“The British and the Americans are two great peoples divided by a common language.” — Attributed to George Bernard Shaw

The above quote may be “completely false in fact,” wrote Christian Science Monitor reporter Mallory Browne in 1942, “yet so much closer to the truth than merely factual statements ever are.”

I agree — sort of. On the one hand, anybody with a good grasp of American English could travel to England and have almost no problem communicating with the locals. On the other hand, one could, at certain times, be easily convinced that those people are speaking an entirely different language.

Why? Well first there are their spelling rules. You know, the ones that turn a perfectly good word like “flavor” into “flavour,” or “color” into “colour.” (Interestingly, the English spelling of the sports equipment brand Under Armour is acceptable in both countries.)

I’ll give the English the “metre” versus “meter” difference a pass, since it basically is the name of their unit of measurement, but do they have to sit in the centre section of the theatre?

OK, I realize (or is it “realise”?) that these were originally their words and that we’re the ones who changed the spellings, so, in an effort to smooth things over, we can at least acknowledge agreement on the spellings of “massacre,” “acre,” “mediocre” and “ogre.”


Unfortunately, we also can agree on “dialogue” and “prologue,” but the question then is why did Americans have the sense to change “catalogue” to “catalog”? (Maybe they were on a momentary roll after abandoning the British “manoeuver” and “counsellor”?)

But those strange (to us) spellings are only the beginning of the differences between the two dialects. Let me tell you about (and translate) the recent experiences of my German friend Claus as he recently related them to me after an extended stay in London with the fam.

While opening his last tin (can) of beans for supper, he heard his infant daughter crying in her cot (crib). After sticking a dummy (pacifier) in her mouth to quiet her, Claus discovered that her nappy (diaper) was in dire need of changing.

Tossing the full one into the dustbin (trash can), he realized that there were no more in the house and sprinted to the bathroom to retrieve a flannel (washcloth) to use as a substitute while they went to the store.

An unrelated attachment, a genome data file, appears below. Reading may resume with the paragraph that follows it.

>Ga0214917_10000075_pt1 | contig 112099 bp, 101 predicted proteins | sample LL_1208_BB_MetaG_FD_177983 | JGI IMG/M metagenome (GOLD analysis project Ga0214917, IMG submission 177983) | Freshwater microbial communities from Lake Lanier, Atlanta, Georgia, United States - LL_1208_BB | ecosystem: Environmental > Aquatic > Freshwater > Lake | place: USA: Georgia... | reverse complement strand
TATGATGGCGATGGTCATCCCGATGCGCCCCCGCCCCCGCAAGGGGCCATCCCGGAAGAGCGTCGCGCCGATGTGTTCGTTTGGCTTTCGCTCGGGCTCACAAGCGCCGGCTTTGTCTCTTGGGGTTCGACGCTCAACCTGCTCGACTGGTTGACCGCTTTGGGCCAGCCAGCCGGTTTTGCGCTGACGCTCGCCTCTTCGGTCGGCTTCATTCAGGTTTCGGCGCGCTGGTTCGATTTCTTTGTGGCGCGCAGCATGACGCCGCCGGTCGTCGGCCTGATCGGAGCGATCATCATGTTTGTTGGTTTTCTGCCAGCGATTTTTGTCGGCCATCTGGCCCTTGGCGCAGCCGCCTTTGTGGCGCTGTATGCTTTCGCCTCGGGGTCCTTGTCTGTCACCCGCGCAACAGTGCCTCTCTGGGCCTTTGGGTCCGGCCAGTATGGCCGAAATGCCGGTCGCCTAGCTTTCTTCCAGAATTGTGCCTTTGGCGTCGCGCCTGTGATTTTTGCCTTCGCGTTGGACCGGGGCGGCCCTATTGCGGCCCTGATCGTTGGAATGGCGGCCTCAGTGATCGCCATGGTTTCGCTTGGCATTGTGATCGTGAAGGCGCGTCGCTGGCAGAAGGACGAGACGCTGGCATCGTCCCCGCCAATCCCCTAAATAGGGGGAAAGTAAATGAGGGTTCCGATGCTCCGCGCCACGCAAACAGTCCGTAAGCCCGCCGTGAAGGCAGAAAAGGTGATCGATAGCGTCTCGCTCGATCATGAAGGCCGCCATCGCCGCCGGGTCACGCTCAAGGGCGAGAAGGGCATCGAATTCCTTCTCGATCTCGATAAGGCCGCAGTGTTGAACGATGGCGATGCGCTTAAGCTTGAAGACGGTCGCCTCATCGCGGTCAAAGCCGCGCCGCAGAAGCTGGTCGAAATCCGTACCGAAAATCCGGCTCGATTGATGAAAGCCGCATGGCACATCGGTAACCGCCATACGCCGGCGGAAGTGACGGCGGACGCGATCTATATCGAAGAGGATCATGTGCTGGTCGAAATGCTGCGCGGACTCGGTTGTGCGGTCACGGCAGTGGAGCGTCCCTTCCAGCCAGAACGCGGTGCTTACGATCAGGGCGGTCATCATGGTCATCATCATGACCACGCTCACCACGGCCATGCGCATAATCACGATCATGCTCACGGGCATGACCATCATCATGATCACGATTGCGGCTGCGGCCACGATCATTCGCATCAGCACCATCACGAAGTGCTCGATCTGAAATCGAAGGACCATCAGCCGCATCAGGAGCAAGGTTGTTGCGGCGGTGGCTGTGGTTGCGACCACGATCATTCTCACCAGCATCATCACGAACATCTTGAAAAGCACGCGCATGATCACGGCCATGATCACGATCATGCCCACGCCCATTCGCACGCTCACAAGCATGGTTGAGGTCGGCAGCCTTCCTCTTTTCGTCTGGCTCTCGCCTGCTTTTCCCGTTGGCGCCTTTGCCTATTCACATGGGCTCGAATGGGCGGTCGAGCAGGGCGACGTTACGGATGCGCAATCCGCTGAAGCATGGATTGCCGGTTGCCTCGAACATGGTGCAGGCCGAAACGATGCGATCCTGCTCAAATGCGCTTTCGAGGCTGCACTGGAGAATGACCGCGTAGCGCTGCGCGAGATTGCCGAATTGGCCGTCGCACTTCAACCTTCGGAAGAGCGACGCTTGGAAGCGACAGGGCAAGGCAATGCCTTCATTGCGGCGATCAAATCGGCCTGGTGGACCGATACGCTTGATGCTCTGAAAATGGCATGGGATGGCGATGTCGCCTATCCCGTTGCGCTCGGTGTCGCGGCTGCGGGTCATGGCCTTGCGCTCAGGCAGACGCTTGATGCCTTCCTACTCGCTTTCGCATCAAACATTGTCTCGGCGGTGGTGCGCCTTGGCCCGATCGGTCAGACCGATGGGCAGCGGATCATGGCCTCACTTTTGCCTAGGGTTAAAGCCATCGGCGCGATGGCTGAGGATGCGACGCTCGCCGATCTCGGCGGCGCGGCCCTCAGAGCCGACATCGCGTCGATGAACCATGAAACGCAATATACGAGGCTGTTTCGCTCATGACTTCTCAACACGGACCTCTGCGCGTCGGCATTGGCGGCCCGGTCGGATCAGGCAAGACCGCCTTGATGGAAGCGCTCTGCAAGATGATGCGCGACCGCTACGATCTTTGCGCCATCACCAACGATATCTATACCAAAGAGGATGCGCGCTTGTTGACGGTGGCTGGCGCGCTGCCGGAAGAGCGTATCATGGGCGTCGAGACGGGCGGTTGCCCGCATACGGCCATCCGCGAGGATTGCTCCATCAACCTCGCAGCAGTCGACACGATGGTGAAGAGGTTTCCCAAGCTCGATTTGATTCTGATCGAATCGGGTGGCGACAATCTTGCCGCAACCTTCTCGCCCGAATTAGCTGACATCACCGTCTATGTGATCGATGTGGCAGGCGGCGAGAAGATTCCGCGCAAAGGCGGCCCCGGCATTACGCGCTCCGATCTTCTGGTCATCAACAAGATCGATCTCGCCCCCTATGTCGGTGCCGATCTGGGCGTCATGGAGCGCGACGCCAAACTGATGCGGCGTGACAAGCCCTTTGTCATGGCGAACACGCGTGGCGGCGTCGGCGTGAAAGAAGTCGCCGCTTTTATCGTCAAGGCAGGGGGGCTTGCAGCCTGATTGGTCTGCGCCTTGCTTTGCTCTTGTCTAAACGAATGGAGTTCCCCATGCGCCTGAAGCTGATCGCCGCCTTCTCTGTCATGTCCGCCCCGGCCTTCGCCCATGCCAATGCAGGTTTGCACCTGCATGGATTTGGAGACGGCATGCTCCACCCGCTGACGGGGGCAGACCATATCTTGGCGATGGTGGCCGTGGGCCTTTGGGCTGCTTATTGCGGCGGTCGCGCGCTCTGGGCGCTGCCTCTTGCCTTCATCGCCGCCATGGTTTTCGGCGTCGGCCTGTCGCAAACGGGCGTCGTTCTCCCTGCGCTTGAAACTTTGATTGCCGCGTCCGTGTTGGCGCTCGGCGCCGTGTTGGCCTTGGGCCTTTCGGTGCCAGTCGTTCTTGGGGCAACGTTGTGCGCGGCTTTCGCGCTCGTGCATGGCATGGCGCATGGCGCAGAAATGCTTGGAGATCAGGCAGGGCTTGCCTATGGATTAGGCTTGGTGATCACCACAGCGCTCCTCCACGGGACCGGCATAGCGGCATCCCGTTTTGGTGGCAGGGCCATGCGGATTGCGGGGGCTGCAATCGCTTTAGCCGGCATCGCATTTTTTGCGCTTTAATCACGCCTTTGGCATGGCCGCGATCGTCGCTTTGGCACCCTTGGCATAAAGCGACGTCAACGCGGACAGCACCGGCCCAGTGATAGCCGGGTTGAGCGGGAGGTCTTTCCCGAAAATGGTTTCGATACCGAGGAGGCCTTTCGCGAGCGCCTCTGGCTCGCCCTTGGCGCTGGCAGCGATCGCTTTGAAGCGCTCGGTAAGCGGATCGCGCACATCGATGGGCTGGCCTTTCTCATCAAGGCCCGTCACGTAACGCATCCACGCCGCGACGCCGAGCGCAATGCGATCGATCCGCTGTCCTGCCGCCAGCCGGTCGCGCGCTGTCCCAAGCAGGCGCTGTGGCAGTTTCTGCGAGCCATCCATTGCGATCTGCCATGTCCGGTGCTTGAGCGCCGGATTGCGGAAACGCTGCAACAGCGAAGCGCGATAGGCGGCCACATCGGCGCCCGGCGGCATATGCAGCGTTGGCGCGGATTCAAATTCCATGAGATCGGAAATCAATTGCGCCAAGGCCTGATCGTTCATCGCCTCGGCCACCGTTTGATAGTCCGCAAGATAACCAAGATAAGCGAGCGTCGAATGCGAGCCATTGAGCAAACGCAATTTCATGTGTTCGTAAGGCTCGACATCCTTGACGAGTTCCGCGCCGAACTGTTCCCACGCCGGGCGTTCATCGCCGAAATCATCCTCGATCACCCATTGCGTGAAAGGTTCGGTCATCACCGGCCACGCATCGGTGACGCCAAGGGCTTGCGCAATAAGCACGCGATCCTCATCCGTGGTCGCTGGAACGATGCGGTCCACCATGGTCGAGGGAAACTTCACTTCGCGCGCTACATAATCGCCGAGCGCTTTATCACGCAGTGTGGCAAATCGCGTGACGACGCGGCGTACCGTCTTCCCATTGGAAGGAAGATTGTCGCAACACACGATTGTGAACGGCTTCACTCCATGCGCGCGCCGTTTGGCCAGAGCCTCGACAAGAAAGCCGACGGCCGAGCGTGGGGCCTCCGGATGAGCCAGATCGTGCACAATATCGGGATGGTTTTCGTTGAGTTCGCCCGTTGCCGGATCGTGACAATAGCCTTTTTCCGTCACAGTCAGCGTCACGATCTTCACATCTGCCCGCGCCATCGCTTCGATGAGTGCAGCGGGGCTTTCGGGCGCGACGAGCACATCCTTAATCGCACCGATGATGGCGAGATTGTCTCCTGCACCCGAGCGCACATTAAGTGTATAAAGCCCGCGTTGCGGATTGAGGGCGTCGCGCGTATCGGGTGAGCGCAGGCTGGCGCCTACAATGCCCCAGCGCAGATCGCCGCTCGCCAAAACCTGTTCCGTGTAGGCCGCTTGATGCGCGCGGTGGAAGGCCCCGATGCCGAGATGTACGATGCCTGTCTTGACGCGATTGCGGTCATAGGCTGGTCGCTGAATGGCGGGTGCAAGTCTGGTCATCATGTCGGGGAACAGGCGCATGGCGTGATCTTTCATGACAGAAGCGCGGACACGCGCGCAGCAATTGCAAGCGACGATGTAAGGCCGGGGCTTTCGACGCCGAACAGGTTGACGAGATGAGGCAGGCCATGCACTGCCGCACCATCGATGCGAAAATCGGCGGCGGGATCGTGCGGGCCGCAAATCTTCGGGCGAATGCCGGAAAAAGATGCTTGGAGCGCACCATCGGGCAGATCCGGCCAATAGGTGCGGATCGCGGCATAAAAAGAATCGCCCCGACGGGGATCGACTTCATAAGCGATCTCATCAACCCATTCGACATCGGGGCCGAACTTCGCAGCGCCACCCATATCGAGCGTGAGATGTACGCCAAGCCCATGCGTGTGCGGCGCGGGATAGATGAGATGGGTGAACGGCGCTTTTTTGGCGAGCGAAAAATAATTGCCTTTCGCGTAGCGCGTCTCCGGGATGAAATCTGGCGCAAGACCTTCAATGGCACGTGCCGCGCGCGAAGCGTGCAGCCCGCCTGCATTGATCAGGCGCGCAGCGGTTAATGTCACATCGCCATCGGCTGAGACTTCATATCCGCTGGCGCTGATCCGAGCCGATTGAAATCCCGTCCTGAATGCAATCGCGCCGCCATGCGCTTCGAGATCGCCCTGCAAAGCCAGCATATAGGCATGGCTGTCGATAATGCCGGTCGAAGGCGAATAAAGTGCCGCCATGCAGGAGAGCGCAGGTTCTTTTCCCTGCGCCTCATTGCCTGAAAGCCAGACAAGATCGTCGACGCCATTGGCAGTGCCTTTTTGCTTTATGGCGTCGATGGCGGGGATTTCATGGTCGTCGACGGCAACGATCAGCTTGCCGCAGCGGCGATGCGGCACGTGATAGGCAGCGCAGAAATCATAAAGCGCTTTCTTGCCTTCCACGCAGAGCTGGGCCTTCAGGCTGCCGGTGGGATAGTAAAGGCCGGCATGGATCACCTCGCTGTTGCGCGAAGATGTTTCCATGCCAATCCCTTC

Already in his dressing gown (bathrobe) for the evening, Claus went to his wardrobe (closet) and dug out his pants (underwear) and trousers (pants), remembering to fasten his braces (suspenders) to hold up his pants . . . er . . . trousers. After finding his vest (undershirt) and waistcoat (vest), he looked for his shoes.

His plimsolls (canvas sneakers) were still wet from earlier, so Claus decided to forgo his trainers (running shoes) and wear his wellingtons (rubber boots).


He loaded his daughter into her pram (stroller), grabbed his brolly (umbrella), and took the lift (elevator) down to the ground floor (first floor) from his first floor (second floor) flat (apartment). Since his car was still in the body shop with a smashed wing (fender), he headed straight to the underground (subway). On the way, he was almost hit by the driver of a lorry (truck), who had driven up on the pavement (sidewalk).

Arriving at the store, he grabbed a shopping trolley (cart), and bought some nappies along with some crisps (chips) and biscuits (cookies) for later.

On his way back to the tube (another name for subway) they were nearly run over in the zebra crossing (crosswalk) by a driver who failed to slow for the sleeping policeman (speed bump).

The pair continued on past the off-licence (liquor store) but did stop for takeaway (takeout) of a burger and chips (fries) since his beans were cold when they arrived home, full stop (period).

Jim Witherell of Lewiston is a writer and lover of words whose work includes “L.L. Bean: The Man and His Company” and “Ed Muskie: Made in Maine.”

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